“Transgender” and “diversity” are on a list of words that Centers for Disease Control and Prevention officials are now barred from using in budget documents submitted to CDC partners and Congress, Washington Post reports.
The Trump administration is prohibiting officials at the nation’s top public health agency from using seven words and phrases, which also include “fetus” and “science-based,” in any official documents being prepared for next year’s budget. The other forbidden terms are “vulnerable,” “entitlement,” and “evidence-based.”
The CDC meeting about the banned words was reportedly led by Alison Kelly, a senior leader in the agency’s Office of Financial Services, who did not say why the words are being banned.
In the cases of banned terms “science-based” and “evidence-based,” policy analysts were given alternative phrases. For many of the other forbidden words, no alternatives were offered.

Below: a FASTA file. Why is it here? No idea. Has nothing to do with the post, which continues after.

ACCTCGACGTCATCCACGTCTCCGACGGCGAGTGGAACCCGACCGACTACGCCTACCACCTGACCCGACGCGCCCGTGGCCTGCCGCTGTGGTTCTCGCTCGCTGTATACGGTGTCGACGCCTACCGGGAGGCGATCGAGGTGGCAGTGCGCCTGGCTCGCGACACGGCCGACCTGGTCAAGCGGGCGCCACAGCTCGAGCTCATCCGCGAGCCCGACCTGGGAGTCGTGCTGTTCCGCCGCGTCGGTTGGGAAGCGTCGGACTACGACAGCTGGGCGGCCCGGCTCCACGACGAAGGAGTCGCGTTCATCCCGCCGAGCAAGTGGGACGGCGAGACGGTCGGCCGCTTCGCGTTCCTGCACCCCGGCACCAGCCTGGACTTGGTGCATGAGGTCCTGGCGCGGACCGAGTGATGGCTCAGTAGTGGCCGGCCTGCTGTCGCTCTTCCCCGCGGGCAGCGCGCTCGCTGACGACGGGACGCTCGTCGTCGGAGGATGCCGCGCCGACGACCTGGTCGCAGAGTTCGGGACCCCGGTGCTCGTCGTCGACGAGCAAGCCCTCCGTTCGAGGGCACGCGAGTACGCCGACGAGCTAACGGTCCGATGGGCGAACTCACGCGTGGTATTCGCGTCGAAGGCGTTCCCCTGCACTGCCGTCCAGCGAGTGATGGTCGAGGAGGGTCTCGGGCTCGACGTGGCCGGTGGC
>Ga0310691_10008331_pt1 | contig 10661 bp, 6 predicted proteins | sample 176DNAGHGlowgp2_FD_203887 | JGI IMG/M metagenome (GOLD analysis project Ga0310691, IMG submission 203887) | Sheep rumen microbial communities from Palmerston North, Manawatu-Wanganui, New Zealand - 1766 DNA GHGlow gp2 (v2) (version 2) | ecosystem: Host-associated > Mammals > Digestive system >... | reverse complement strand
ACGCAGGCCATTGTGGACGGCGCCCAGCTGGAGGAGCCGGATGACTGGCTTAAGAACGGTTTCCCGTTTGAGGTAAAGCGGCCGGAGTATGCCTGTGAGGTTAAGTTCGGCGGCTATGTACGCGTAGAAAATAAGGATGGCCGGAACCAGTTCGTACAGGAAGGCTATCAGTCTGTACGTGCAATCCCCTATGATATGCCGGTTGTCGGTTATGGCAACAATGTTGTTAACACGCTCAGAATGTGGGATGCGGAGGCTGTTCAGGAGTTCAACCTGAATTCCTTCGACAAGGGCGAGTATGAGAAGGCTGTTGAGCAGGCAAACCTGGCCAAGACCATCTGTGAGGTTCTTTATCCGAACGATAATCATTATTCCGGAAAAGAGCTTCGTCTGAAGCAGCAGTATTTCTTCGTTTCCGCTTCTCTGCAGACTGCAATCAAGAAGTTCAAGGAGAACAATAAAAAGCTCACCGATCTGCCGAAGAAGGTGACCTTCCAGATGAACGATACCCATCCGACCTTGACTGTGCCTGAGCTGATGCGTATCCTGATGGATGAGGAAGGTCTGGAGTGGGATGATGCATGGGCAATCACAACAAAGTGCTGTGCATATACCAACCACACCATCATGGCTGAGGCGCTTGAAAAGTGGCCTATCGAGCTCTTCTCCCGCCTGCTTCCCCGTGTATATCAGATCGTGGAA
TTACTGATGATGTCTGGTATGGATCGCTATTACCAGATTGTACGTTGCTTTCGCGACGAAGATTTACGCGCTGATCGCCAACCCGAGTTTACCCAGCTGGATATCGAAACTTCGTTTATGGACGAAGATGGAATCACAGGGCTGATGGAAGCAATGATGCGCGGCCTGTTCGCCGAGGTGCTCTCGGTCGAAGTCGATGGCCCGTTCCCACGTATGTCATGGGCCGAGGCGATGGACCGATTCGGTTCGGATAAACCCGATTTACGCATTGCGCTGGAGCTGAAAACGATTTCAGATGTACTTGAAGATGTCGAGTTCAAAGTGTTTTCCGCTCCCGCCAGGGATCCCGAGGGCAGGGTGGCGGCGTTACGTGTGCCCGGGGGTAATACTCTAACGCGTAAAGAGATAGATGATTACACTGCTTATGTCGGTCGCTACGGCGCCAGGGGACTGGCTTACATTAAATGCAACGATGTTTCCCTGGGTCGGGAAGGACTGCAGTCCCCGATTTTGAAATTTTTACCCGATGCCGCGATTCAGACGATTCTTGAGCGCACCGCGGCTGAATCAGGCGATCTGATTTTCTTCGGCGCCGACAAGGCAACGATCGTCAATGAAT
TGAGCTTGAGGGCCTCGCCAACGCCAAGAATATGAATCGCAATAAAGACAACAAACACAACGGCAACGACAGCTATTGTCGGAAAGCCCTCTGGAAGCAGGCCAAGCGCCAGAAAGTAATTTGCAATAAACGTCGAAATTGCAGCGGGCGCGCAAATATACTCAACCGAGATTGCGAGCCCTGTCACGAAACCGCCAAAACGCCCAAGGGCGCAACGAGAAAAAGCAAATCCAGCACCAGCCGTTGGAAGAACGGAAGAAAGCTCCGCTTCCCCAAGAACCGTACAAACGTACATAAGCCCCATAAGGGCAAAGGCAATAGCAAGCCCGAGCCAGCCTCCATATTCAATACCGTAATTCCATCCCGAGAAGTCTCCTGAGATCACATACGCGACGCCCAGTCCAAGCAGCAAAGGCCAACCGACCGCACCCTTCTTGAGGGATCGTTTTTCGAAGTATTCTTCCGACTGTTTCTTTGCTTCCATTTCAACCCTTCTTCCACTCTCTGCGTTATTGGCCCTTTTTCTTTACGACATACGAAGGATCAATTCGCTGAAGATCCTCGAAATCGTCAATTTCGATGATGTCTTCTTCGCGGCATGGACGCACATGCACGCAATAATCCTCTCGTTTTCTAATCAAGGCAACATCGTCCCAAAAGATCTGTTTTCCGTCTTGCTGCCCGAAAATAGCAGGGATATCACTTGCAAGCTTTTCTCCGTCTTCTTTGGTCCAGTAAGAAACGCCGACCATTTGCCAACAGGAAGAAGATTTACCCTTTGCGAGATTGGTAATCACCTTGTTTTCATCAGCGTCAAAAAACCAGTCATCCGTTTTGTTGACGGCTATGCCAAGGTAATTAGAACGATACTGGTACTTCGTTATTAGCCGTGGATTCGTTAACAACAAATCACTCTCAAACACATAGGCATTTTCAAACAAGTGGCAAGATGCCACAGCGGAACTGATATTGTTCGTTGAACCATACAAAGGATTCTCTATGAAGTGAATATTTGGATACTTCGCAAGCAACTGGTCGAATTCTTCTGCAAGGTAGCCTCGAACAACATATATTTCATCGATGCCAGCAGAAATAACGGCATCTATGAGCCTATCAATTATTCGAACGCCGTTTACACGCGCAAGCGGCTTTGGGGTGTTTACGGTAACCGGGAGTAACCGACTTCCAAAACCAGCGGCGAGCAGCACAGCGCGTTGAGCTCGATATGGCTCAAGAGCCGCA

Speaking on the condition of anonymity, a longtime CDC analyst could not recall a previous time when words were banned from documents because they were considered controversial.
“Our subject matter experts will not lay down quietly—this hasn’t trickled down to them yet,” the analyst says.
The banned words will affect budget proposals from offices such as the National Center for HIV/AIDS, Viral Hepatitis, STD, and TB Prevention, which is working to prevent HIV among transgender people.
Questions about how to address sexual orientation and gender identity have come up repeatedly in federal agencies since Trump took office. Health and Human Services, which oversees the CDC, dropped questions about sexual orientation and gender identity in two surveys of elderly people earlier this year. HHS also removed information about LGBT Americans from its website.